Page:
AUSTIN (KXAN) — All Texas car dealers, or those hoping to become one, will have to be fingerprinted, the Texas Department of Motor Vehicles decided Thursday.

In an 8-1 vote, the TxDMV approved the fingerprint requirement. The measure comes in response to widespread fraud tied to Texas’ temporary paper license plates, which KXAN has investigated. It has ballooned into a $200 million black market.

Under the rule, new car dealers will have to verify their identity through fingerprinting, at a cost of $38.25, during their application process. Existing car dealers, however, don’t have to submit to fingerprinting until their licenses are renewed. That means all dealers in the state might not be verified for another two years.

“The measure doesn’t go far enough but it’s a start,” said Sgt. Jose Escribano with the Travis County Constable’s Office. “We’re still chasing ghosts.”

Counterfeit temporary tag purchased by law enforcement in Austin (Courtesy Travis County Constable Pct-3)

Fraudulent paper tags can turn any vehicle into a “ghost car,” allowing criminals to openly hide. Board members, and law enforcement, say fingerprinting will significantly cut down on fraud. The Texas Automobile Dealers Association pushed back before the vote, saying the focus should instead be on how easily tags can be counterfeited. A representative declined to be interviewed.

Stacey Gillman of Houston, who owns 10 car dealerships, was the lone vote against the measure. Despite law enforcement assessment that this will significantly reduce fraud, she said she is concerned “it will not really solve the problem.”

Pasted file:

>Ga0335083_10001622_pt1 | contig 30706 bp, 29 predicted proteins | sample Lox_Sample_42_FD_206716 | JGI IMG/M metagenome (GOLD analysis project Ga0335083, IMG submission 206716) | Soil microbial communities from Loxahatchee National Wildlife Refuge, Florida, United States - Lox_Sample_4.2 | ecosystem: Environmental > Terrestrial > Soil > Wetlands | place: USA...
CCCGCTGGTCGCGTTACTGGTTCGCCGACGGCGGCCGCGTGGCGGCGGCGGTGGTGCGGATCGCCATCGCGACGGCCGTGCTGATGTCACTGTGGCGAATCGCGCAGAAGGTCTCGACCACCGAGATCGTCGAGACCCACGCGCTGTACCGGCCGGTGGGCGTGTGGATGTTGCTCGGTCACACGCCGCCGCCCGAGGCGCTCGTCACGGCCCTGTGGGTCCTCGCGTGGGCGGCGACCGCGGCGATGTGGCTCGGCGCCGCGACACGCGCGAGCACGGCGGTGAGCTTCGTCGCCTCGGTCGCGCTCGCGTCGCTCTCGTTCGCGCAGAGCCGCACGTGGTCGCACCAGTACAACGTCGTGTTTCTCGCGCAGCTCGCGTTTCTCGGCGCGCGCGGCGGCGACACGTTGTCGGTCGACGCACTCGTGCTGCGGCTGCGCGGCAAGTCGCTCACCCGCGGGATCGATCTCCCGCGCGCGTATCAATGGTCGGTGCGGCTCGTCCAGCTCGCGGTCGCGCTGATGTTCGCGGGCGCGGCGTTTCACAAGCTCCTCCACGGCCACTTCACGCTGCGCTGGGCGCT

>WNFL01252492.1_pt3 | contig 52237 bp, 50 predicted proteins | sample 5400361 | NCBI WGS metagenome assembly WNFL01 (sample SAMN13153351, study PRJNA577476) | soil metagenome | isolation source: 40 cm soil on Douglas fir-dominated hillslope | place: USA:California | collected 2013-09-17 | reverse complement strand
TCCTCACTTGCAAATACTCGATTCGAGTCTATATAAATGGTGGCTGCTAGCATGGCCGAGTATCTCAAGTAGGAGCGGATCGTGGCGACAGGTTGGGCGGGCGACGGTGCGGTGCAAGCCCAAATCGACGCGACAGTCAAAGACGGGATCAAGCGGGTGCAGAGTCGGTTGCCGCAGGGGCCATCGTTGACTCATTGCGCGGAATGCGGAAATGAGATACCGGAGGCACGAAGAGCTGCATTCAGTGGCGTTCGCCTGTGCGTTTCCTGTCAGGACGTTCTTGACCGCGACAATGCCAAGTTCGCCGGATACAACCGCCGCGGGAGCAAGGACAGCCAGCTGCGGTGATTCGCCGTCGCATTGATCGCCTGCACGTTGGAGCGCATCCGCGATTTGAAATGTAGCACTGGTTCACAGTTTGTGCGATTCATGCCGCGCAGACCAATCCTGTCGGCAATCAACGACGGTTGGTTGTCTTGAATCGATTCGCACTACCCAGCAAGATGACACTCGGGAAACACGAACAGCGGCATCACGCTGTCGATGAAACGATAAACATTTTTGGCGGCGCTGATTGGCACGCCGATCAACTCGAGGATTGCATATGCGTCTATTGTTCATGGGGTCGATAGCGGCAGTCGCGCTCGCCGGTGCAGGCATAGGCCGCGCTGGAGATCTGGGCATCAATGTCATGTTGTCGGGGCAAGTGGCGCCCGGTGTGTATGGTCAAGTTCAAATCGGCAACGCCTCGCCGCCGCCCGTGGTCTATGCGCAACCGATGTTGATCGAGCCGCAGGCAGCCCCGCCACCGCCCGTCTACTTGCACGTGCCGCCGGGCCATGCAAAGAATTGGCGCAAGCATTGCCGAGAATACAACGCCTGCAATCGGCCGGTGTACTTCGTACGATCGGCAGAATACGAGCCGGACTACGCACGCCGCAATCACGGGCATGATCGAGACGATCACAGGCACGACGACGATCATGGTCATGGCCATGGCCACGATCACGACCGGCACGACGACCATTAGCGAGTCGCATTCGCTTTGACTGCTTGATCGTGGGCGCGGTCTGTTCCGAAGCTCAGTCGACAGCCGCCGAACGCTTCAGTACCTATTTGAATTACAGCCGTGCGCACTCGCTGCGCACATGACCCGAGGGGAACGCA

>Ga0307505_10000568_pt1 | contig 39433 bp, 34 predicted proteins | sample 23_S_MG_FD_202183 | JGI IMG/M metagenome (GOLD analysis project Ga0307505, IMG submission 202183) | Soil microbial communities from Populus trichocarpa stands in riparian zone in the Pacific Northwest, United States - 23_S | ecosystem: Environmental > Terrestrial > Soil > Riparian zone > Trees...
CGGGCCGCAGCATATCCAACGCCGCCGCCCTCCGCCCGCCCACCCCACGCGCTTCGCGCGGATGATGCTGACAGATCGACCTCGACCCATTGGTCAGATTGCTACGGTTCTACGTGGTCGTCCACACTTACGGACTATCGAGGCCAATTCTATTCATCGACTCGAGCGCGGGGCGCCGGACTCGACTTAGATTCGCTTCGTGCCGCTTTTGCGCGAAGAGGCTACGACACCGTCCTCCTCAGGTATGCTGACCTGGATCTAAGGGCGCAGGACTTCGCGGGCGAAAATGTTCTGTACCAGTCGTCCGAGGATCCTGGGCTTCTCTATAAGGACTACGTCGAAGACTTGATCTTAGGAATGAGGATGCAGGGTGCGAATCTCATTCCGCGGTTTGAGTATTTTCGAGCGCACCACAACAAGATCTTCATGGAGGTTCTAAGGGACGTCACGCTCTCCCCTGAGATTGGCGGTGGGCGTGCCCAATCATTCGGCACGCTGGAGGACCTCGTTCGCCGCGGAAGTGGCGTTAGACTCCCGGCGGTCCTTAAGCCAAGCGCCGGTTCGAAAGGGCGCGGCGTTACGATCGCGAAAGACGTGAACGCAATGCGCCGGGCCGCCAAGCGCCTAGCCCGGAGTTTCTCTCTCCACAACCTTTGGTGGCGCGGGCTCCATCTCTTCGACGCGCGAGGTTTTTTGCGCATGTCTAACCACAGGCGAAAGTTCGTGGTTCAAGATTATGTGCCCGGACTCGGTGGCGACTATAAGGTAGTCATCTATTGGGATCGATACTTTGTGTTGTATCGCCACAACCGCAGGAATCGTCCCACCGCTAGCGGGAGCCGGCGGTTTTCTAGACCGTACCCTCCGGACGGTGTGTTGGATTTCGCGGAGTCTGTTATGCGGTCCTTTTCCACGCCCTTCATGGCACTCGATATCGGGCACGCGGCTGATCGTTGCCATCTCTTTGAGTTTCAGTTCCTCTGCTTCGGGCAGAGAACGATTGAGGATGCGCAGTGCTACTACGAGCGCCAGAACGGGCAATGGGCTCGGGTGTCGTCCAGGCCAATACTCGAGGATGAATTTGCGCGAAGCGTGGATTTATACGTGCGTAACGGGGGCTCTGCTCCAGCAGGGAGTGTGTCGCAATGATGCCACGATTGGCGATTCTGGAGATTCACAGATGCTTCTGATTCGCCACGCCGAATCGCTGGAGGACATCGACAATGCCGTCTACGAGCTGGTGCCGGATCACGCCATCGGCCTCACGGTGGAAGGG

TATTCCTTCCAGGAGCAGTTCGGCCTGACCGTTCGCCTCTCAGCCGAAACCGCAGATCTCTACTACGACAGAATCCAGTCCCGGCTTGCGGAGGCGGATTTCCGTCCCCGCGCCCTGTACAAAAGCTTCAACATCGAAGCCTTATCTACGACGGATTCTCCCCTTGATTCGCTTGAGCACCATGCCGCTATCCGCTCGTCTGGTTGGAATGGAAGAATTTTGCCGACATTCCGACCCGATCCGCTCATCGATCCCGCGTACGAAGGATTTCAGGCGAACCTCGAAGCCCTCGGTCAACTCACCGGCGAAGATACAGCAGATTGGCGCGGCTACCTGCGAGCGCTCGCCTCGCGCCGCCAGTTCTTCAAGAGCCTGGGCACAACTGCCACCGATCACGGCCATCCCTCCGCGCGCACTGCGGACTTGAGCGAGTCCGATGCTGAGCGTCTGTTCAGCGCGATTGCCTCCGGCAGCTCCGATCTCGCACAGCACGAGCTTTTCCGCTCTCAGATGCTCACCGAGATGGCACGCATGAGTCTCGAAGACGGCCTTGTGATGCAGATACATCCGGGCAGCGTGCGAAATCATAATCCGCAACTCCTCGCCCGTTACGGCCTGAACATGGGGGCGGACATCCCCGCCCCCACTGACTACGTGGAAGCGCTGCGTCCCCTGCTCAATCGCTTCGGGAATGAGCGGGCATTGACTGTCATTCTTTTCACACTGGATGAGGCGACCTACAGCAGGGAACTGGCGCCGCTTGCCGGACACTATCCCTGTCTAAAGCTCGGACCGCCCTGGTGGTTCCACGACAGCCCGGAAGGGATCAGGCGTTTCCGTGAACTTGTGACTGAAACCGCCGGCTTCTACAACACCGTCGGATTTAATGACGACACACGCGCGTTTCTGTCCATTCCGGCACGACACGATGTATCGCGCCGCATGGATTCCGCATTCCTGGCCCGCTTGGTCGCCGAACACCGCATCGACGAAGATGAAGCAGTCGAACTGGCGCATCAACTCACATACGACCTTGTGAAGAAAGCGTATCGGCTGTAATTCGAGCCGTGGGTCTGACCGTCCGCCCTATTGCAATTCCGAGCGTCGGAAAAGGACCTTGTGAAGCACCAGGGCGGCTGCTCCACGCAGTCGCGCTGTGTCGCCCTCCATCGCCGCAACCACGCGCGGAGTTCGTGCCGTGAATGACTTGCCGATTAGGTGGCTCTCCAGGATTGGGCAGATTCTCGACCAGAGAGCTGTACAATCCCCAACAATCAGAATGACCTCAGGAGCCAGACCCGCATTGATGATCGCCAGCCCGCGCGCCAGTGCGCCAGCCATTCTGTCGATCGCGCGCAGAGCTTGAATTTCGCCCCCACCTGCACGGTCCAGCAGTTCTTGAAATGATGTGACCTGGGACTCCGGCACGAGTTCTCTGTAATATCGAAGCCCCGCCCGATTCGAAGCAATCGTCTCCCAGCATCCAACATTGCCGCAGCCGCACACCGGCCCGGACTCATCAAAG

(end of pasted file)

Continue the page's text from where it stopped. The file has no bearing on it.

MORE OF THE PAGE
Escribano disagrees. He has been fighting for this for three years and calls it a “very, very key component” to stopping fraud.

While some critics call the move a “burden” on law-abiding dealers, KXAN found other professions that require fingerprinting in order to get a license include: massage therapists, realtors, racetrack owners, child care providers, teachers, security, armed guards, security system contractors, insurance adjusters/agents, housing manufacturers and salespeople, and loan officers.

The TxDMV vote comes a little over a month since Escribano and his team busted an undercover seller in Austin. Hidden camera video, given to KXAN by the Travis County Constable’s Office, shows it takes just a few minutes, and $75 cash, to buy a counterfeit tag sold on Facebook. The social media giant previously told KXAN it would crack down on paper tags sold on its site.

“We’re going to find them eventually,” said Escribano, who calls Texas’ paper tag problem the “number one threat” facing law enforcement nationwide.

The fingerprint requirement takes effect Sept. 1. Law enforcement had requested the change take place immediately but TxDMV officials say it needs time to update its systems and give the industry notice.

The board plans to ask lawmakers for more money to hire nine full-time employees to help with fingerprint processing. Members also gave the green light to allow lawmakers greater access to its tag records for ongoing criminal investigations.